Colombian Peace Negotiators Are Nobel Peace Prize Candidates

Bogotá, October 8 (teleSUR-RHC)-- Rumors are circulating that teams currently negotiating a final peace deal between the Colombian government and the leftist Revolutionary Armed Forces of Colombia (FARC) are strong contenders for this year's Nobel Peace Prize to be awarded on Friday.

In a landmark meeting in Havana, Cuba on September 23rd, Colombian President Juan Manuel Santos and Rodrigo 'Timochenko' Londono, the top commander of the Revolutionary Armed Forces of Colombia shook hands after the two parties reached an agreement regarding transitional justice. The occasion marked the first time Santos and Timochenko had been pictured together.

The topic of transitional justice was seen as one of the more contentious issues and during the ceremony, Santos announced that the pair had agreed to reach a final peace agreement within six months and led many to conclude that peace for Colombia was finally at hand. 

Several news outlets reported that Santos and Timochenko could be awarded the prize Friday. The list of nominees is notoriously secretive. 

Political analyst Ernesto Borda told Reuters that the announcement in Havana was made possible because of the man chosen to lead the government negotiating team, Humberto de la Calle, who may be awarded the prize in the name of the negotiating teams.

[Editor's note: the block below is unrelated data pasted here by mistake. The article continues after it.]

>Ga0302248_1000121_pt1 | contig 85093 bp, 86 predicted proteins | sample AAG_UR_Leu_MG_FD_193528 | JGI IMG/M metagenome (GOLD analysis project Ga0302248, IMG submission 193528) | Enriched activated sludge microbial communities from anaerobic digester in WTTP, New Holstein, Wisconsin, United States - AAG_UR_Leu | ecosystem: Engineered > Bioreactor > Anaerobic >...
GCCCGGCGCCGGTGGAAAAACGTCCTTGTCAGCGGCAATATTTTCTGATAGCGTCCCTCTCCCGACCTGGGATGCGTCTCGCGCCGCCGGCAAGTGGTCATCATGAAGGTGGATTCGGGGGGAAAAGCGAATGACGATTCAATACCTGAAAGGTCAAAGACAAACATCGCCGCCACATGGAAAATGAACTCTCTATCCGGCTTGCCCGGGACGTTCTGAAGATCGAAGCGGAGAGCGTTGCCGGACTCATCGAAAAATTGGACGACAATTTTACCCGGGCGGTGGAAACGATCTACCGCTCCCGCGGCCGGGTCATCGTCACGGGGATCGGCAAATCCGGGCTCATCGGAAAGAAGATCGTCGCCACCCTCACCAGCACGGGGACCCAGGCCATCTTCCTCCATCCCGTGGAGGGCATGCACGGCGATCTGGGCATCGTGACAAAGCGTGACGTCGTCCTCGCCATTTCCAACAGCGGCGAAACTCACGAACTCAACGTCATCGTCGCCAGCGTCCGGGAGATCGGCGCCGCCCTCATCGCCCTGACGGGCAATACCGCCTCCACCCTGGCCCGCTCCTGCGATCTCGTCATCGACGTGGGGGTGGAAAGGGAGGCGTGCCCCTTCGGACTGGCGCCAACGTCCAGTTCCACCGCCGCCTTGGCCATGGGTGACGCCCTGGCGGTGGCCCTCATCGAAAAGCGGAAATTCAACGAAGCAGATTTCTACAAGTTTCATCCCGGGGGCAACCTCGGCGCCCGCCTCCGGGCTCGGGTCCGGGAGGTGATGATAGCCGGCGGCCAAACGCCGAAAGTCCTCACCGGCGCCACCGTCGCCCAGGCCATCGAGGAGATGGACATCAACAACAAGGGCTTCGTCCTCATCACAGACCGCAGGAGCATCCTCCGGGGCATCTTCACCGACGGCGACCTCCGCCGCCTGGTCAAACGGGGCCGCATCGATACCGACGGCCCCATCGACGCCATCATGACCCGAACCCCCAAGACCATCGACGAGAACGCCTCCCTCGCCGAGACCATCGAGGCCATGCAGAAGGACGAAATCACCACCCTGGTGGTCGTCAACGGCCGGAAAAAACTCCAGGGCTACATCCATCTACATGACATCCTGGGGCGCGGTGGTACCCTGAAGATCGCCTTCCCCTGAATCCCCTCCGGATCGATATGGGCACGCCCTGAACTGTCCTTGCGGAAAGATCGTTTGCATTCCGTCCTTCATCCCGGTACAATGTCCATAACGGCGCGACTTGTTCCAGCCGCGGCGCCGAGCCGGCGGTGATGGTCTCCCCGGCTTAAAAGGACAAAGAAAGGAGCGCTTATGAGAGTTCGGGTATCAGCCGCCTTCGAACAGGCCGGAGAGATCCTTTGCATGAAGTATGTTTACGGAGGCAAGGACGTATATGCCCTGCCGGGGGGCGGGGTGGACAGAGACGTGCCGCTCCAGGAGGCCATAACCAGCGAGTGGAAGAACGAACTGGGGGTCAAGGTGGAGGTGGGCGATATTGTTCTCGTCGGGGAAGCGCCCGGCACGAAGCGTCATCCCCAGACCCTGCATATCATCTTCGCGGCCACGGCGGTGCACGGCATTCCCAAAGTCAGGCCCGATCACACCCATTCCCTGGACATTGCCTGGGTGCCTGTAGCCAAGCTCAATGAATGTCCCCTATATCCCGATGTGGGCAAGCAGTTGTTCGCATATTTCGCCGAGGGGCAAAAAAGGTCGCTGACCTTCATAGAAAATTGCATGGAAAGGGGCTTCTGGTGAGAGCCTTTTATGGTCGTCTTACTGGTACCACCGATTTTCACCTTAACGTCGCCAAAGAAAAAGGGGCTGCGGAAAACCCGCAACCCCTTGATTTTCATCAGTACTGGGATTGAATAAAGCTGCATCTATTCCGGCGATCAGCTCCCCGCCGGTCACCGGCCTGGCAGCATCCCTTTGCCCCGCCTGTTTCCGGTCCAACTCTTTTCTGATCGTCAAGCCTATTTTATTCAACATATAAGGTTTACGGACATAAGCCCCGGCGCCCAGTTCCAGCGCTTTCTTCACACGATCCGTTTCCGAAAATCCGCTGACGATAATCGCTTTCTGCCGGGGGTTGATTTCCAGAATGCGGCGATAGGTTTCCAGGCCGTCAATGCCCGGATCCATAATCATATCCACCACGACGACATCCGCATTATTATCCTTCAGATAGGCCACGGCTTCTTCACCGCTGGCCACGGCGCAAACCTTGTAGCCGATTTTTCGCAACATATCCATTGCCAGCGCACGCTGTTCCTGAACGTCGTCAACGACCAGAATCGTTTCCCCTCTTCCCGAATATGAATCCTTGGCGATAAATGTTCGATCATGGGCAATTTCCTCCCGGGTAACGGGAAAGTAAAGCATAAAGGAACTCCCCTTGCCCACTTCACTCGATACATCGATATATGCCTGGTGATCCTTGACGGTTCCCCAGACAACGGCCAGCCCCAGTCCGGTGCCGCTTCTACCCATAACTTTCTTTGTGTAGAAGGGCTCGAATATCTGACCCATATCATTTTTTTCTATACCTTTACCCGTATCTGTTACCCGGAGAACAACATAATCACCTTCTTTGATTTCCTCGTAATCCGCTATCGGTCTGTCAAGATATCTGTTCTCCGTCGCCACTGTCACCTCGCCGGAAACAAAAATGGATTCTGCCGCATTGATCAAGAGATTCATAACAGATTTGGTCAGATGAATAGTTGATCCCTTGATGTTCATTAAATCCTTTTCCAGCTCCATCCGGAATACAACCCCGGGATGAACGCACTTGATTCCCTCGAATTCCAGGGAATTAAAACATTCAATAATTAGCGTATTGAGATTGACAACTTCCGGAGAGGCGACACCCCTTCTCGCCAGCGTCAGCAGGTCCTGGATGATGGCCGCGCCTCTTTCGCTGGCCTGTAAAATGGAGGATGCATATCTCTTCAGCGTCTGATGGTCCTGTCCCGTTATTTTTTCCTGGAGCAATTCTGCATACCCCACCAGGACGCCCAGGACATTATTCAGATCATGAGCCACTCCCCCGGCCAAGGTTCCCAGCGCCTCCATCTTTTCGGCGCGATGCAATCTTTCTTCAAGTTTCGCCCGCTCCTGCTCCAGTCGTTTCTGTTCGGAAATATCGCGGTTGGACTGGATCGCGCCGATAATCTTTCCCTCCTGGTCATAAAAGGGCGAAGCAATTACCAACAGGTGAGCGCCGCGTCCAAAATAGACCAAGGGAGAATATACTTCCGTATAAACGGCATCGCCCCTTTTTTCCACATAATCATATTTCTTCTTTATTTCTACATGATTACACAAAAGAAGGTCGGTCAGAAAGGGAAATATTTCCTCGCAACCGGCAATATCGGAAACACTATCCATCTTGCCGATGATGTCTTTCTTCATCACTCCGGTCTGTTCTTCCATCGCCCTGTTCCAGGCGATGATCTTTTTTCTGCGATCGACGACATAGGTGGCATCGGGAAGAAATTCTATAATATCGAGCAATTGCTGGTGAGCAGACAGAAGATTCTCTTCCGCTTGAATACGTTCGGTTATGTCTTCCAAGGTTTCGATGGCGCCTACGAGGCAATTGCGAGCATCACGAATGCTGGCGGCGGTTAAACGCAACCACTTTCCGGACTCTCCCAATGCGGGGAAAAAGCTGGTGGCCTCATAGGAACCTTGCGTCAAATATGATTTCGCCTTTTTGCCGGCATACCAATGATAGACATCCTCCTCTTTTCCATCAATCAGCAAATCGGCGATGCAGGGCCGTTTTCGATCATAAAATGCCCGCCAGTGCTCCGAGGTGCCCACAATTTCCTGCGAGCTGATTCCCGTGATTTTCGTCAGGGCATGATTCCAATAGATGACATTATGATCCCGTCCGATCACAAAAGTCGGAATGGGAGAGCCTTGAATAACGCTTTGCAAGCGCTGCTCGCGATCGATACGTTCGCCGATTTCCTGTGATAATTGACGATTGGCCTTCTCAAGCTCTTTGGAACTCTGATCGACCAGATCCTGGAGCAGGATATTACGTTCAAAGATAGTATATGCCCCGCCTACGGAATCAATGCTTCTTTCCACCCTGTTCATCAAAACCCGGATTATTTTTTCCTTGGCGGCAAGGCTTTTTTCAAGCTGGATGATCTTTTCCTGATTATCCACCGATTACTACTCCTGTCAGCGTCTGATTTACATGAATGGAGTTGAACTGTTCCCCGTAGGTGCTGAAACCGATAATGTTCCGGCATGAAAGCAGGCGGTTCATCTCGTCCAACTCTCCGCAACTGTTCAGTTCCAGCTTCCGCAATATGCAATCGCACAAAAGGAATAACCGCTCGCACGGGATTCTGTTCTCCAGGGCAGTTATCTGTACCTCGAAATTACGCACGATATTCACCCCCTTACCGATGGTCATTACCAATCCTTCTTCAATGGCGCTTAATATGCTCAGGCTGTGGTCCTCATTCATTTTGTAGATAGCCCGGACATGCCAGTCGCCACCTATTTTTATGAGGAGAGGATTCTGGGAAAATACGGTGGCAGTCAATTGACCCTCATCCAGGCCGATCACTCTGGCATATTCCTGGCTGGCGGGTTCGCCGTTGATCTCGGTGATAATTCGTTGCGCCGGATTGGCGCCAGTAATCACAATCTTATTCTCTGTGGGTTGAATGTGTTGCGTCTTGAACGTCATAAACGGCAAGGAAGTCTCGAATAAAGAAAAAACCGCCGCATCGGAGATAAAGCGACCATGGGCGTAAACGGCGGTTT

Humberto de la Calle is a well-known figure inside Colombia, but not as well known outside the country. He has served as vice president and held a number of important posts throughout his political career.

The FARC's negotiating team is led by Commander Ivan Marquez, a veteran of previous peace talks between rebels and the government. 

Formal talks began nearly three years ago with the government and FARC reaching partial agreements on land reform, political participation for ex-rebels and an end to the illegal drug trade. Parties are still negotiating the finer points of an agreement on the rights of victims, still pending are agreements regarding the end of the conflict and the implementation of a peace deal.

Despite some set-backs in the three years of negotiations, the conflict has been seen as slowly deescalating. The FARC continue to abide with a unilateral cease-fire, with the government also committing to not bombing FARC camps. 

Edited by Ivan Martínez


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